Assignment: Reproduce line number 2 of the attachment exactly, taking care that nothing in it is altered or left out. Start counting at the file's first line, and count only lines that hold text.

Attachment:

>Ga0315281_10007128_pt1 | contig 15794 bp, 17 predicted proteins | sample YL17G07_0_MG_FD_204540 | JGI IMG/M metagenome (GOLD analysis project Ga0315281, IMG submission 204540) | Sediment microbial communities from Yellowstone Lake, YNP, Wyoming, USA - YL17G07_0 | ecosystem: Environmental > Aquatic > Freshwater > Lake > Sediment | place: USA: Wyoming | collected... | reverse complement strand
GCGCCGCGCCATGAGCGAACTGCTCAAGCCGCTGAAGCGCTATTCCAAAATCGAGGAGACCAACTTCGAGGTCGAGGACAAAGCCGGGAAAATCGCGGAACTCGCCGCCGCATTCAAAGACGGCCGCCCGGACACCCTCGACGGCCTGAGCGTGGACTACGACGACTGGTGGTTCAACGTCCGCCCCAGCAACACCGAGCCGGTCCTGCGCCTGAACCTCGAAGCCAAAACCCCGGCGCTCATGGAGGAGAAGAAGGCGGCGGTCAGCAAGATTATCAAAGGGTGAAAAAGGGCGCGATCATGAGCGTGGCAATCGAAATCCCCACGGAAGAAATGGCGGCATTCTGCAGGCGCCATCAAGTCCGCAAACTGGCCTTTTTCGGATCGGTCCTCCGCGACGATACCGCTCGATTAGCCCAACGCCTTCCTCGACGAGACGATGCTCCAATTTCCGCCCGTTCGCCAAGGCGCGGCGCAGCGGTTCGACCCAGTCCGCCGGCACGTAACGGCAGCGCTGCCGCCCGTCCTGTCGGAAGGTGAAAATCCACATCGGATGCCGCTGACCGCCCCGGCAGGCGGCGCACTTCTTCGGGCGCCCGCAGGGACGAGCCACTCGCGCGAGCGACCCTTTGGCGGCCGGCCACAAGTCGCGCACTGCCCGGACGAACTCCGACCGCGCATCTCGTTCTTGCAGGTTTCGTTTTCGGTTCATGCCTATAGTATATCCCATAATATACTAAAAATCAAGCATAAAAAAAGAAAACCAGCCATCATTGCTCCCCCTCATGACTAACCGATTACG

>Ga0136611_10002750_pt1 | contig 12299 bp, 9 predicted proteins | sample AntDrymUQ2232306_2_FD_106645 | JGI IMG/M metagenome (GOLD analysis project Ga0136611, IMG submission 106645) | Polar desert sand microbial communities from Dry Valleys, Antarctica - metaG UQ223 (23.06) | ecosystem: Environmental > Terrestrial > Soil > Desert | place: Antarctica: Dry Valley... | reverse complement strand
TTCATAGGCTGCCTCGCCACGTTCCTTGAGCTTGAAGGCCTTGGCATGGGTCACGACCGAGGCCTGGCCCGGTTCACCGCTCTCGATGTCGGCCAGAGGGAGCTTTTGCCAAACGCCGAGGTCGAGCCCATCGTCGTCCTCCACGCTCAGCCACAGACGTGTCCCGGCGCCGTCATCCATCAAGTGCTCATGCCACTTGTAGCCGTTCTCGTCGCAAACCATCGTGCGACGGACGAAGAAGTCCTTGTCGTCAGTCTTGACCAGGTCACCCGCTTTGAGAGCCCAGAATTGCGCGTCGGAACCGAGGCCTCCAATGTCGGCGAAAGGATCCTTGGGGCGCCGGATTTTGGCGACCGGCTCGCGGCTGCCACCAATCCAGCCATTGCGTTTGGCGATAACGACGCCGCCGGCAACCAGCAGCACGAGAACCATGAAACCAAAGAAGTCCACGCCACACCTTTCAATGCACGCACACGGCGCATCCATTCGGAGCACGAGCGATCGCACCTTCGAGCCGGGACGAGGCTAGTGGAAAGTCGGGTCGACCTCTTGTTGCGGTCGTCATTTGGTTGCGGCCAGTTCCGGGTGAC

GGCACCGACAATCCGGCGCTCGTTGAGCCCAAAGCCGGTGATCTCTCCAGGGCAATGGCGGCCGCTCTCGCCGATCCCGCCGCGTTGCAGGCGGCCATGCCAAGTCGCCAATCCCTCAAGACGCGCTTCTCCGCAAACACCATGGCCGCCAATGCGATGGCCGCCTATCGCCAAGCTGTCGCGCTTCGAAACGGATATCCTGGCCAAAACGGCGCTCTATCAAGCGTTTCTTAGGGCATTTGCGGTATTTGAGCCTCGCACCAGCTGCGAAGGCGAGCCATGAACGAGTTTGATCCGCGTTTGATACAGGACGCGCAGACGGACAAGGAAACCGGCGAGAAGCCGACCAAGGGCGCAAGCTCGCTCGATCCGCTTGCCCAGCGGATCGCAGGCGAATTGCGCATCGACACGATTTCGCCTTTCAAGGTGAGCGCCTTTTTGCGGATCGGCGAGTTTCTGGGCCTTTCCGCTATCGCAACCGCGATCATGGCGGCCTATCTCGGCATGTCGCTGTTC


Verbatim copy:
GCGCCGCGCCATGAGCGAACTGCTCAAGCCGCTGAAGCGCTATTCCAAAATCGAGGAGACCAACTTCGAGGTCGAGGACAAAGCCGGGAAAATCGCGGAACTCGCCGCCGCATTCAAAGACGGCCGCCCGGACACCCTCGACGGCCTGAGCGTGGACTACGACGACTGGTGGTTCAACGTCCGCCCCAGCAACACCGAGCCGGTCCTGCGCCTGAACCTCGAAGCCAAAACCCCGGCGCTCATGGAGGAGAAGAAGGCGGCGGTCAGCAAGATTATCAAAGGGTGAAAAAGGGCGCGATCATGAGCGTGGCAATCGAAATCCCCACGGAAGAAATGGCGGCATTCTGCAGGCGCCATCAAGTCCGCAAACTGGCCTTTTTCGGATCGGTCCTCCGCGACGATACCGCTCGATTAGCCCAACGCCTTCCTCGACGAGACGATGCTCCAATTTCCGCCCGTTCGCCAAGGCGCGGCGCAGCGGTTCGACCCAGTCCGCCGGCACGTAACGGCAGCGCTGCCGCCCGTCCTGTCGGAAGGTGAAAATCCACATCGGATGCCGCTGACCGCCCCGGCAGGCGGCGCACTTCTTCGGGCGCCCGCAGGGACGAGCCACTCGCGCGAGCGACCCTTTGGCGGCCGGCCACAAGTCGCGCACTGCCCGGACGAACTCCGACCGCGCATCTCGTTCTTGCAGGTTTCGTTTTCGGTTCATGCCTATAGTATATCCCATAATATACTAAAAATCAAGCATAAAAAAAGAAAACCAGCCATCATTGCTCCCCCTCATGACTAACCGATTACG